Board game junkies rejoice… Small World 2 - the fantasy board game with a huge fanbase - is now available in the App Store after a successful Kickstarter campaign.
Although I just purchased Small World 1 about 3 weeks ago when I was on vacation and did not want to wait for version 2, I’m glad to have another quality board game on my iPad.
Hello there. Nothing special here today. Just a quick tip for memorizing shortcuts. One method is using an app like CheatSheet or using Cheaters. Both approaches work but they involve an extra step. Most times this is sufficient because all you need is a quick glance.
Then again there are those times where you don’t want a middle man or for the love of Jebus just can’t remember the shortcut. This is what happend to me over and over again when using the Sublime Text plugin Origami.
Federico introduced me to Origami some time ago. The plugin makes it possible to creates some crazy multiple panes layouts like this one:
Usually the default functions are enough for me. To remember them I made a Keyboard Maestro palette which exactly mimics the default Origami shortcuts.
So, this is my suggestion for those pesky hot keys that you just can’t remember. Invest some time once and make a palette. If the combinations has sunk in you can dismiss the palette.
If you’re a Sublime Text user who want to try out Origami, here’s my palette for Keyboard Maestro:
I have a NAS, a Flickr account, Dropbox, my Macs and my several locations on the shared hosts where I want to upload photos to occasionally. Until now I used PhotoSync for syncing my photos to the Mac because it had an intelligent UI which made it dead simple to upload with just one touch. For all the other destinations I gathered a variety of apps to upload my images to the cloud. Luckily those days are over since PhotoSync 2.0 was just released and it’s now sports a support for sever cloud services.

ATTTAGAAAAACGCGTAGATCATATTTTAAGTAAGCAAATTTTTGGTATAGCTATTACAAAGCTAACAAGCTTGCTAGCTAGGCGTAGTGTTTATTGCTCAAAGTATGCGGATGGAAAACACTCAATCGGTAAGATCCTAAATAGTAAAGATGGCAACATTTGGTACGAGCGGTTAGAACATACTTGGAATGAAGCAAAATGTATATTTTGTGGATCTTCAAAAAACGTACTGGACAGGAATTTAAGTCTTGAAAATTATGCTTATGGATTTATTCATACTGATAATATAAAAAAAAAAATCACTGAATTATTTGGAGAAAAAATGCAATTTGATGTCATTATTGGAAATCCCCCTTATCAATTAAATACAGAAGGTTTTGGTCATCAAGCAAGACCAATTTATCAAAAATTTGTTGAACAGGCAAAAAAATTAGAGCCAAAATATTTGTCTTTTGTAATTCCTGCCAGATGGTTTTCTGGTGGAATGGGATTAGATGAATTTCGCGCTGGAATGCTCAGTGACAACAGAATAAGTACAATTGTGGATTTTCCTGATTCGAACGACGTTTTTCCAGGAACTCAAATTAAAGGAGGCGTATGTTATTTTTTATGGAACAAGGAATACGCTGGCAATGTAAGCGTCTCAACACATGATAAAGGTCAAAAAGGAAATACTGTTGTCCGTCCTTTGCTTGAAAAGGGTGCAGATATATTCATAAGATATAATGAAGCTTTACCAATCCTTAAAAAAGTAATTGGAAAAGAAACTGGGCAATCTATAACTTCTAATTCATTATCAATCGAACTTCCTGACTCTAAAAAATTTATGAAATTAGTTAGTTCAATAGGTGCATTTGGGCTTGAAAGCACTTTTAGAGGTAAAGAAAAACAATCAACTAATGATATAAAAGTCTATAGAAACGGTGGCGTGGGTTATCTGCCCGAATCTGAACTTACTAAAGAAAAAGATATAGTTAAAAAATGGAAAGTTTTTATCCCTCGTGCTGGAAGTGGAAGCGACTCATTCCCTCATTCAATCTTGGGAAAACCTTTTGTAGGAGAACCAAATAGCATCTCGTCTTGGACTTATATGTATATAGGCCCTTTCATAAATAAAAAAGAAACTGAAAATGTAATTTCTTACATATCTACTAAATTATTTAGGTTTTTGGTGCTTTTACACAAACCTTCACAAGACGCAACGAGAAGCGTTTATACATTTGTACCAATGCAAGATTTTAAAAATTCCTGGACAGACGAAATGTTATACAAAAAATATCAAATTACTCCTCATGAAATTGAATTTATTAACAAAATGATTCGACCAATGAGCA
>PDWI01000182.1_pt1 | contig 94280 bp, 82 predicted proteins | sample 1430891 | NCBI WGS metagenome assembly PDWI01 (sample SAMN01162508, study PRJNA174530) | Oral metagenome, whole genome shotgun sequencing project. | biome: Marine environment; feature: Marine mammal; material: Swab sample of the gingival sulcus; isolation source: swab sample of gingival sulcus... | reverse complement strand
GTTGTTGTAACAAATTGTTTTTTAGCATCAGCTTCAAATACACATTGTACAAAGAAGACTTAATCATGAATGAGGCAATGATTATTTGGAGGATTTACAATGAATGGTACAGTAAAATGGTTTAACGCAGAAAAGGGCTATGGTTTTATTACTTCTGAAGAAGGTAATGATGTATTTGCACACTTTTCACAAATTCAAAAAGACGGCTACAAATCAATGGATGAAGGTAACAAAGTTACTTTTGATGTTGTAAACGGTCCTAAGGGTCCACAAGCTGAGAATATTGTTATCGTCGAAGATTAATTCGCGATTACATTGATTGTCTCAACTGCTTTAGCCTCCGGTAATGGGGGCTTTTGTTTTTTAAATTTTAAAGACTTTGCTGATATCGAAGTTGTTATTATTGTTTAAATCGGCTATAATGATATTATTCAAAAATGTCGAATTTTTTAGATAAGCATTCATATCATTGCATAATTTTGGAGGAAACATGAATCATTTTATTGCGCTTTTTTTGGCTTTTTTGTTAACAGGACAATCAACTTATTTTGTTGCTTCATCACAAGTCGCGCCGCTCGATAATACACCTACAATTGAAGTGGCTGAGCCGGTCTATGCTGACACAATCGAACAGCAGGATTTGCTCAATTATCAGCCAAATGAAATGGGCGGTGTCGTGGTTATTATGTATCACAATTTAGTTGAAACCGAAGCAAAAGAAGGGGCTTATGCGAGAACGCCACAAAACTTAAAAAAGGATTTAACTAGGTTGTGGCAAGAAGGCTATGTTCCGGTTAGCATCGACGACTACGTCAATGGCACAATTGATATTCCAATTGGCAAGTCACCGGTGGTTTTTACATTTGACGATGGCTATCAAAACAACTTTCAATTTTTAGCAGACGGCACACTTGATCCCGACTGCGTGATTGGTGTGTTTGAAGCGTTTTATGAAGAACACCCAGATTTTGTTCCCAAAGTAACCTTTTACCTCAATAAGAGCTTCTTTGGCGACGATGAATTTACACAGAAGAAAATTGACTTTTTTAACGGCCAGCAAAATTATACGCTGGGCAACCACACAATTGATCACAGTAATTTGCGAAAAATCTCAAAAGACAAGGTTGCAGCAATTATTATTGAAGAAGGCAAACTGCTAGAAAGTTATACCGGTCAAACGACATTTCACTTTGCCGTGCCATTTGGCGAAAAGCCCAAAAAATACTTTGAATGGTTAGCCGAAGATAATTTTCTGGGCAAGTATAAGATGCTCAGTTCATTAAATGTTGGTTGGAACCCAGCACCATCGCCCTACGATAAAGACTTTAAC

PhotoSync is $1.99 and is a universal app. The UI looks polished on both the iPad nad the iPhone. Some pixels were pushed to enhance the overall appearance of the app and really make it shine. It’s close to the perfection you see in the Tapbots apps.
If something isn’t broken, you don’t need to fix it. So, transferring pictures stayed the same: it’s as easy as before. The added bonus is that you’re now able to upload to and download from the most popular cloud services which opens up a great way to share albums with your loved ones.
Three new features that stand out are location aware auto-transfer in the background (e.g. when I arrive at my parents house upload pics auto-upload pictures to my dad’s FTP server), support for RAW files and support (some) for Wi-Fi SD cards. Otherwise the old features still shine: transfer to the computer (or directly in Aperture), transfer to another iOS device or temporarly permit web sharing in the current network.
What you can’t do with PhotoSync yet is assign multiple destinations for Dropbox or Flickr. The app only allows you to pick one upload location. You can always go to the settings and change the location there. In case of Dropbox you can help yourself if you own a server. You can specify more FTP/SFTP locations than just one. So what I did on was install Dropbox on my Linux server and share some folders with my main Dropbox account. This makes it easy to upload images to Dropbox, automatically apply some ImageMagick filters and end up with a resized version in the location of my choice.
Last but not least, hands down the best feature still is that you can assign one “quick transfer” location. If you select some pics and press’n’hold the sync button your images get synced to that location instantly. It’s how I got my teaser images to the Mac before Pythonista came along (which I finally managed to configure just like I want it to be last week).